"Pine Ridge Reservation stretches across some of the poorest counties in the United States. Plagued by an unemployment rate above 80 percent, arid land, few prospects for industry, abysmal health statistics and life-expectancy rates rivaling those of Haiti, it’s no wonder outsiders ask: Why do the nine tribes constituting the Great Sioux Nation, including those on Pine Ridge, staunchly refuse to accept $1.3 billion from the federal government?
Driving from nearby Rapid City to the reservation on Pine Ridge, it's easy to see why the tribes want to reclaim some of that unused land -- and why it was parceled as it was. Unlike the barren stretch of land that encompasses the reservation, the Black Hills are green, resource-rich, and thick with the smell of Ponderosa trees. Stretching across western South Dakota to neighboring Wyoming, they've been a draw for tourists and investors alike. In addition to gold, timber and minerals have been extracted, reaping profits for people other than the Sioux.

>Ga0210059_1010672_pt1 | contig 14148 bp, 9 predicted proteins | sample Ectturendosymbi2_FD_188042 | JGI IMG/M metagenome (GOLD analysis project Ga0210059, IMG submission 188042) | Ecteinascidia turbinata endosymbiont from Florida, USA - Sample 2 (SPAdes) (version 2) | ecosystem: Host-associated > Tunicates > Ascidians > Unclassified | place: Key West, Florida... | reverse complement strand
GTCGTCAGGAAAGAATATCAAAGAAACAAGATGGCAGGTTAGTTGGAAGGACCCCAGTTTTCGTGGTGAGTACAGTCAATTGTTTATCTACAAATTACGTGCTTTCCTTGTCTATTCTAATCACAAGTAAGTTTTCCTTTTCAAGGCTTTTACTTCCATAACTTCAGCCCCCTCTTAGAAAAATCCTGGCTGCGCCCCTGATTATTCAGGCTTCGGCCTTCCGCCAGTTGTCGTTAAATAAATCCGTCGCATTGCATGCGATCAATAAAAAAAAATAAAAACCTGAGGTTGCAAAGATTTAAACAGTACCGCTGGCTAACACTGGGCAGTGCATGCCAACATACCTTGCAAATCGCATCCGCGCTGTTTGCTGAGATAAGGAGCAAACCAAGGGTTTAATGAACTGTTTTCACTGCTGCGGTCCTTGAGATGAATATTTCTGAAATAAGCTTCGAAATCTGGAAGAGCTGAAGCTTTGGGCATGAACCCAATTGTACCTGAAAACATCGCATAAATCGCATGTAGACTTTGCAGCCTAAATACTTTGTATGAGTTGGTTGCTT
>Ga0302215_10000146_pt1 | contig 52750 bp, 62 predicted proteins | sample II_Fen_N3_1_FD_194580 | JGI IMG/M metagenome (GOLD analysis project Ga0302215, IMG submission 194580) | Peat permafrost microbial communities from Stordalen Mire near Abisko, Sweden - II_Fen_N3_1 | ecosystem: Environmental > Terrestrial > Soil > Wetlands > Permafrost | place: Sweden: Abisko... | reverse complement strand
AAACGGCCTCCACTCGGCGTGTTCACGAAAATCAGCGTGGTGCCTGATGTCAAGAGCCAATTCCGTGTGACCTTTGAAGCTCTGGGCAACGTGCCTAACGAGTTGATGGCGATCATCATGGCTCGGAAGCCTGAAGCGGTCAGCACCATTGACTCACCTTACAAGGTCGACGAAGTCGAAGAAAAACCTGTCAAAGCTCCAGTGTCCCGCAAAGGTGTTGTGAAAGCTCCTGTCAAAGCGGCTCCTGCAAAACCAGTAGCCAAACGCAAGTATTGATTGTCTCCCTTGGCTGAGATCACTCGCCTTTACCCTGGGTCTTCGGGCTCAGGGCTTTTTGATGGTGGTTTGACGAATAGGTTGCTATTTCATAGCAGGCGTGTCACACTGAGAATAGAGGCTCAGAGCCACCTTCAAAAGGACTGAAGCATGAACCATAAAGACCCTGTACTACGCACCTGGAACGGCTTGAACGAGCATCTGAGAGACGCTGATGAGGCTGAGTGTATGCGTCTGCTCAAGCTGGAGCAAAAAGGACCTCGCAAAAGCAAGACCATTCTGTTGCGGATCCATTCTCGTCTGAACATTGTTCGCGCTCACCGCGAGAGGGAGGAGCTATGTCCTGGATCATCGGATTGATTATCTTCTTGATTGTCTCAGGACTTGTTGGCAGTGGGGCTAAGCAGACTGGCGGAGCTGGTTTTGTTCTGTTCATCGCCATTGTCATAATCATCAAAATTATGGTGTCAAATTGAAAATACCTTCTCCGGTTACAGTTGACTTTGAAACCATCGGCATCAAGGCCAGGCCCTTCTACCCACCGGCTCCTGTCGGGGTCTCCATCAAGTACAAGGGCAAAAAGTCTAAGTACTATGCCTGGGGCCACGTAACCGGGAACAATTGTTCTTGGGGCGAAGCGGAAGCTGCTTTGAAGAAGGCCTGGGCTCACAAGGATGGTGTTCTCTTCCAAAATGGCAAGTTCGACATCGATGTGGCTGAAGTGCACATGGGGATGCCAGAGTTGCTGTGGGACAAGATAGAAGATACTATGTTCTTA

Fast forward to 1980. The Supreme Court agreed with the Sioux: The land, long since settled, had been taken from them wrongfully, and $102 million was set aside as compensation. The trust's value continues to grow well beyond $1 billion, but the Sioux have never collected.
One key problem: The tribes say the payment is invalid because the land was never for sale and accepting the funds would be tantamount to a sales transaction. Ross Swimmer, former special trustee for American Indians, said the trust fund remains untouched for one reason: “They didn’t want the money. They wanted the Black Hills.”"
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Why the Sioux Are Refusing $1.3 Billion
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